Rare is the opportunity where I am being presented to.
Which is why it was profound for me to sit on the client’s side for one day as three different agencies presented creative concepts.
For the most part, the presentations were good. From them I took several basic truths, which are listed below.
These truths should not be read as indictments of the presentations. In fact, some of what the presenters did alerted me to a few things I don’t do well.
So here are 11 basic lessons that remind me how to better communicate with that person sitting on the other side of the table.
1. Be respectful of your audience’s time.
Start and end when you said you would. Stay focused on the task at hand. If there’s a roomful of people, it’s an expensive meeting. Time is money. Don’t waste either.
2. Care enough to know.
Don’t guess about anything that could have been ascertained with a phone call. Even though the presentation took you 100 hours to prepare, you’ll still look like you didn’t care enough if you guess.
3. Know what keeps your audience up at night.
Then use your presentation to show how you’re going to help them sleep better.
4. Make your visuals work hard.
Make sure they attract, not detract. Form and function. Minimize time used to explain what they are.
5. Yes, the devil is in the details.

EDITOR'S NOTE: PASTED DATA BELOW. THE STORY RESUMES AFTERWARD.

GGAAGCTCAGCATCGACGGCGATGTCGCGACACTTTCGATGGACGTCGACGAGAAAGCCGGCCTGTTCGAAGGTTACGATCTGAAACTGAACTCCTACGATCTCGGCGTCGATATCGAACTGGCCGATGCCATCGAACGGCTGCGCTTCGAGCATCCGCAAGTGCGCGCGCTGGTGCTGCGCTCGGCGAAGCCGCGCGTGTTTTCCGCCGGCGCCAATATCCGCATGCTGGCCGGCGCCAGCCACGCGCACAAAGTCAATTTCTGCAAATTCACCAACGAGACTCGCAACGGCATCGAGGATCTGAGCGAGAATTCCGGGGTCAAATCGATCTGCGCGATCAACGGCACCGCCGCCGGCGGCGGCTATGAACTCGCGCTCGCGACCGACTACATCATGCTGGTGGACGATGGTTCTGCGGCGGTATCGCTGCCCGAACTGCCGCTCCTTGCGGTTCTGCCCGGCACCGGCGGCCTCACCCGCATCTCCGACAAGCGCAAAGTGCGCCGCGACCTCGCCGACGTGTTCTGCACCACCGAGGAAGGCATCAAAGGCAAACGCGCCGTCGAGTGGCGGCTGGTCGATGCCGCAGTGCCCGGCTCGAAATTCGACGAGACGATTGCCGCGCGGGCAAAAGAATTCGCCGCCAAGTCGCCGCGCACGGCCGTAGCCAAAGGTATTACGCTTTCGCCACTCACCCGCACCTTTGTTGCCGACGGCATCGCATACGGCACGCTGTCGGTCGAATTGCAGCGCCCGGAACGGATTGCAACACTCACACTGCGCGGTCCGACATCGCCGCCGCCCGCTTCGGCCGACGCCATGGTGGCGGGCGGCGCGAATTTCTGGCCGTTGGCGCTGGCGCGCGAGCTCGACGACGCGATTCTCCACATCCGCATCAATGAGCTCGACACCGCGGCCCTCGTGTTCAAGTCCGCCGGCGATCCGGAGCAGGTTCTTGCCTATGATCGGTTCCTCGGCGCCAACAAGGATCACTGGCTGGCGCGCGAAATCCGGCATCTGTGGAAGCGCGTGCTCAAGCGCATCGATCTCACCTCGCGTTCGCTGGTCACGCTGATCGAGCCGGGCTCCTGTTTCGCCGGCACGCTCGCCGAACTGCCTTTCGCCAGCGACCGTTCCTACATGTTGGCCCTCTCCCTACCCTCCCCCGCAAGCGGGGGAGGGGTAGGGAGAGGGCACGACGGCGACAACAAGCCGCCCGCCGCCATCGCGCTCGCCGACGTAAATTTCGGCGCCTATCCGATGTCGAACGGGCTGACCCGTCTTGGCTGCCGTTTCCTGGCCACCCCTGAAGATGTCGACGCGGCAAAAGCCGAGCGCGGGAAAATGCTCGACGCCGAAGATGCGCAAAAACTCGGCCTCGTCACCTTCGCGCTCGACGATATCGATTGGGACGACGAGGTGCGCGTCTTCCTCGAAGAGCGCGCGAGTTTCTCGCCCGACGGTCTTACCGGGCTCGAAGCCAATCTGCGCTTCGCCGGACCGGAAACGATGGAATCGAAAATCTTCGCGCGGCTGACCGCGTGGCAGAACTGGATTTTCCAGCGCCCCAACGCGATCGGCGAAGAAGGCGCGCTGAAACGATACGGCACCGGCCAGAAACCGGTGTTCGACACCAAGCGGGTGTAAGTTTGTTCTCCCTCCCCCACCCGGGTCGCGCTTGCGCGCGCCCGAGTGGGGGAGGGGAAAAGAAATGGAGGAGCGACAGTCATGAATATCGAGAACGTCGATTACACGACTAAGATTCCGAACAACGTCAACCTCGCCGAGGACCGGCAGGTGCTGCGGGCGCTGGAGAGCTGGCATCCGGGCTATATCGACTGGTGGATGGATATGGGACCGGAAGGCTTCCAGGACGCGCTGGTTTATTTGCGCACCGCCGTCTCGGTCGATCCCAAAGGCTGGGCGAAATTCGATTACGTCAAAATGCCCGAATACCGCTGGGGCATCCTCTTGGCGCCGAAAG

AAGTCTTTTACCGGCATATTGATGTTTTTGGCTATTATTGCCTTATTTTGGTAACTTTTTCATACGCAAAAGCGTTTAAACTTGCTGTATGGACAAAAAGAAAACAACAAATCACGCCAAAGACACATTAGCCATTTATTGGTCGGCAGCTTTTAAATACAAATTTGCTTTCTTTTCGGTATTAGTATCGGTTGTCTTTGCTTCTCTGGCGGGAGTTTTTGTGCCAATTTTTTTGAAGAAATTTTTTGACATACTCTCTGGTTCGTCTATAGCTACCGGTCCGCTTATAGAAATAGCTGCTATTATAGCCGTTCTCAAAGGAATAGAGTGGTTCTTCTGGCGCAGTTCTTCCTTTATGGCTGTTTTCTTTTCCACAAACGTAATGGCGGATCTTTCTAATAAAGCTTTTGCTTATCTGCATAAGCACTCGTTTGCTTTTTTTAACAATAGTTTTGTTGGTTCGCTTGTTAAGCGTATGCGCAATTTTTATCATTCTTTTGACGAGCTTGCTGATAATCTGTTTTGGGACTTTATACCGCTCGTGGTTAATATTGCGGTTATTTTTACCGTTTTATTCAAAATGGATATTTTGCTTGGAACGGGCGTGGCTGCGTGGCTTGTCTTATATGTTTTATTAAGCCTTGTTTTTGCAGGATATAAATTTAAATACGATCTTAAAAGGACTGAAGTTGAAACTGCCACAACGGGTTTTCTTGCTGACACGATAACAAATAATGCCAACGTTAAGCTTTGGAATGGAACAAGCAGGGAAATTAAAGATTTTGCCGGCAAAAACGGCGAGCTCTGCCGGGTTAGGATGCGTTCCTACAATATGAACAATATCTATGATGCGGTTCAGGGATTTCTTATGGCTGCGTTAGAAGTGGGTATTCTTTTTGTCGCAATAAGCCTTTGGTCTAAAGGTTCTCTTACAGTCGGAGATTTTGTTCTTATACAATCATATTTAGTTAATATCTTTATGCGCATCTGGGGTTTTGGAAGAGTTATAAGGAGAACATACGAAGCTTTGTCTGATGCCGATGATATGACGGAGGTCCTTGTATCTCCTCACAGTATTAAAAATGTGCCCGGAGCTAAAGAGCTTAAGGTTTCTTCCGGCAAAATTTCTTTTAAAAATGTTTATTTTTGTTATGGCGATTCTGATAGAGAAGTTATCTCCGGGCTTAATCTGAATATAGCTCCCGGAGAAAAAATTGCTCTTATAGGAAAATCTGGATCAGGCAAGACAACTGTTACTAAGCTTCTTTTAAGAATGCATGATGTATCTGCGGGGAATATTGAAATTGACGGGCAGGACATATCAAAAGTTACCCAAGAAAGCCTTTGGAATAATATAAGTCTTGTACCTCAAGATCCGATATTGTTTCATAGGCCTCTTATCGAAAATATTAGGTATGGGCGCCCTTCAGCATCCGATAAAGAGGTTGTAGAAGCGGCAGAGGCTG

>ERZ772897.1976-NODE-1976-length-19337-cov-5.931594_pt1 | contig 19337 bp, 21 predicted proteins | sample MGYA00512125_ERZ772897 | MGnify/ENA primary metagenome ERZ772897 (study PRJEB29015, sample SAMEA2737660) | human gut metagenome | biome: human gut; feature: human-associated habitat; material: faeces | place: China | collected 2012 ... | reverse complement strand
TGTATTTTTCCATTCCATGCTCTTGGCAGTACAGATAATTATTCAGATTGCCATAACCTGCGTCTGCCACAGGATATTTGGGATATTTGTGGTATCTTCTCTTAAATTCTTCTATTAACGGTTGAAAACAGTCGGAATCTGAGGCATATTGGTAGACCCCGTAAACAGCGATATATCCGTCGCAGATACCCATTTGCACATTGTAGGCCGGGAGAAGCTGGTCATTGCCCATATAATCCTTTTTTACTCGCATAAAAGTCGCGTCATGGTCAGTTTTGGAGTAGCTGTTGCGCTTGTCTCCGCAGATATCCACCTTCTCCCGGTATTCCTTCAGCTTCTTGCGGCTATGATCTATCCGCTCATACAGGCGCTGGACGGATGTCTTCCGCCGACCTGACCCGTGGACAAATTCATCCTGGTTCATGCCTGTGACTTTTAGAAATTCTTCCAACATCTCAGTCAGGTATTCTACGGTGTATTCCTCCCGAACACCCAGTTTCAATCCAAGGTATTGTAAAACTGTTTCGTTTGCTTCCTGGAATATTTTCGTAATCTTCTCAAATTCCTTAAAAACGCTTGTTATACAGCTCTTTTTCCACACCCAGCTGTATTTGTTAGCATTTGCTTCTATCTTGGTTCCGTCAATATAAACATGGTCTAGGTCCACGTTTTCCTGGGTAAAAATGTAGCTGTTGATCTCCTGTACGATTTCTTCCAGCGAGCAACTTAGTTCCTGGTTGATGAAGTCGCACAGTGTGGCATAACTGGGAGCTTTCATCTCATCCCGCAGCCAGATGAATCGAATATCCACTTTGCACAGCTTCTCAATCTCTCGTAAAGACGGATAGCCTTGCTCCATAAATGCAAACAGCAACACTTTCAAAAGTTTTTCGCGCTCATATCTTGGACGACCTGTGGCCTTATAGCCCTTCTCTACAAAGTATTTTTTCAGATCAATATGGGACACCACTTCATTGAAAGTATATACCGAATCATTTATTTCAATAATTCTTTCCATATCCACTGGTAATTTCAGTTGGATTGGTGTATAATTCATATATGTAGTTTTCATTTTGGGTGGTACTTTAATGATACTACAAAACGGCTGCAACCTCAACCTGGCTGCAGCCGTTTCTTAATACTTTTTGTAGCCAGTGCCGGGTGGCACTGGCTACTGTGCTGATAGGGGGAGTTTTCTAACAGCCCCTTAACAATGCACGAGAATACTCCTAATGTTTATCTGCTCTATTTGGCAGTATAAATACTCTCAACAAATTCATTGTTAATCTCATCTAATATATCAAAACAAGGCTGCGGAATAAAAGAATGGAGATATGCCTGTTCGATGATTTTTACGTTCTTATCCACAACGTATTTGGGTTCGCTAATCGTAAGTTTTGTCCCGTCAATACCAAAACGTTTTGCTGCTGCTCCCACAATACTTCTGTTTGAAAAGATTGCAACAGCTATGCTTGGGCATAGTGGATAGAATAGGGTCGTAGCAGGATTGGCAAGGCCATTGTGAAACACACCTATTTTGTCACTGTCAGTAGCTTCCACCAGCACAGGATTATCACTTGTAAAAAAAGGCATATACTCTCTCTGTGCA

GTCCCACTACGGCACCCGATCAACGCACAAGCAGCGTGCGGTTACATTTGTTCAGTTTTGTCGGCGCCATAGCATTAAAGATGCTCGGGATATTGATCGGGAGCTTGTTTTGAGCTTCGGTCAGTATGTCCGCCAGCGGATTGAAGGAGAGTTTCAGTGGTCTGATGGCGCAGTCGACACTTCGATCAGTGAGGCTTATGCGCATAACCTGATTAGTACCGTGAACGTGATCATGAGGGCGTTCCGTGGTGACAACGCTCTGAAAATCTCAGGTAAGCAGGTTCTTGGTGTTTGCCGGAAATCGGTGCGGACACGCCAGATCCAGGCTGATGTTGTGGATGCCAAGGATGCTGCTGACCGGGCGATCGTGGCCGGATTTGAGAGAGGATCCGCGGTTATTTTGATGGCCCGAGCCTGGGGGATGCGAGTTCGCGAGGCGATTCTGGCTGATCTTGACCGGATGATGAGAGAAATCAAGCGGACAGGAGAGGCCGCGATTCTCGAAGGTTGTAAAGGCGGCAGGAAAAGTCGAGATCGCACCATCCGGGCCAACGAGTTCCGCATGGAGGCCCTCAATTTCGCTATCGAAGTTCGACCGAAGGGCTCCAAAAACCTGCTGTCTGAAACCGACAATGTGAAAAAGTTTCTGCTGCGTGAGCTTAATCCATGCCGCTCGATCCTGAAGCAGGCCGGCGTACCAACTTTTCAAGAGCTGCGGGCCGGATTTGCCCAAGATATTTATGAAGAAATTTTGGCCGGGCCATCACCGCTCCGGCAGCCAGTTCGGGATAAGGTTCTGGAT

Even though you say “If you only take one thing from today’s presentation . . .”, the typo, grammatical error, and backward picture will probably be the thing the audience actually takes from the presentation.
6. Stand. Don’t sit.
When you present, take command of the room. It’s your show. Be authoritative. That’s why you are there.
7. Everything communicates.
From your attire and posture to your speaking style and behavior towards your teammates. Decide what you want to communicate. Then do it. Sidenote: If you’re a creative and you’re presenting to a “tucked” room, think twice about your untucked shirt. If you do go untucked, you’d better be very good.
8. No flipping.
If you use handouts during a presentation, ask your audience not to flip ahead. You’ve crafted a story. You’ve earned the right to tell it how you want. Control the flow and pace of it.
9. Be enthusiastic.
Smile. Exude positive energy. Inflect your voice accordingly. You are selling. And if you don’t look like you’d buy what you’re selling, chances are your audience won’t either.
10. Be concrete. Not abstract.
Concepts are very cool and quite fun. Now, be prepared to diffuse the fears of the unknown by explaining exactly how it will work. The audience is expecting you to fill in the gaps.
11. Wrap it up well.
When you’re done with the presentation – within the allotted time (see #1) – don’t end with “That’s it.” Keep control of the dialogue. Take the opportunity to steer the discussion with an open-ended question like, “I’d like to know what you liked.” “Are there any questions I can answer?”
Scott Biggers is Group Concept Director at The Marketing Arm.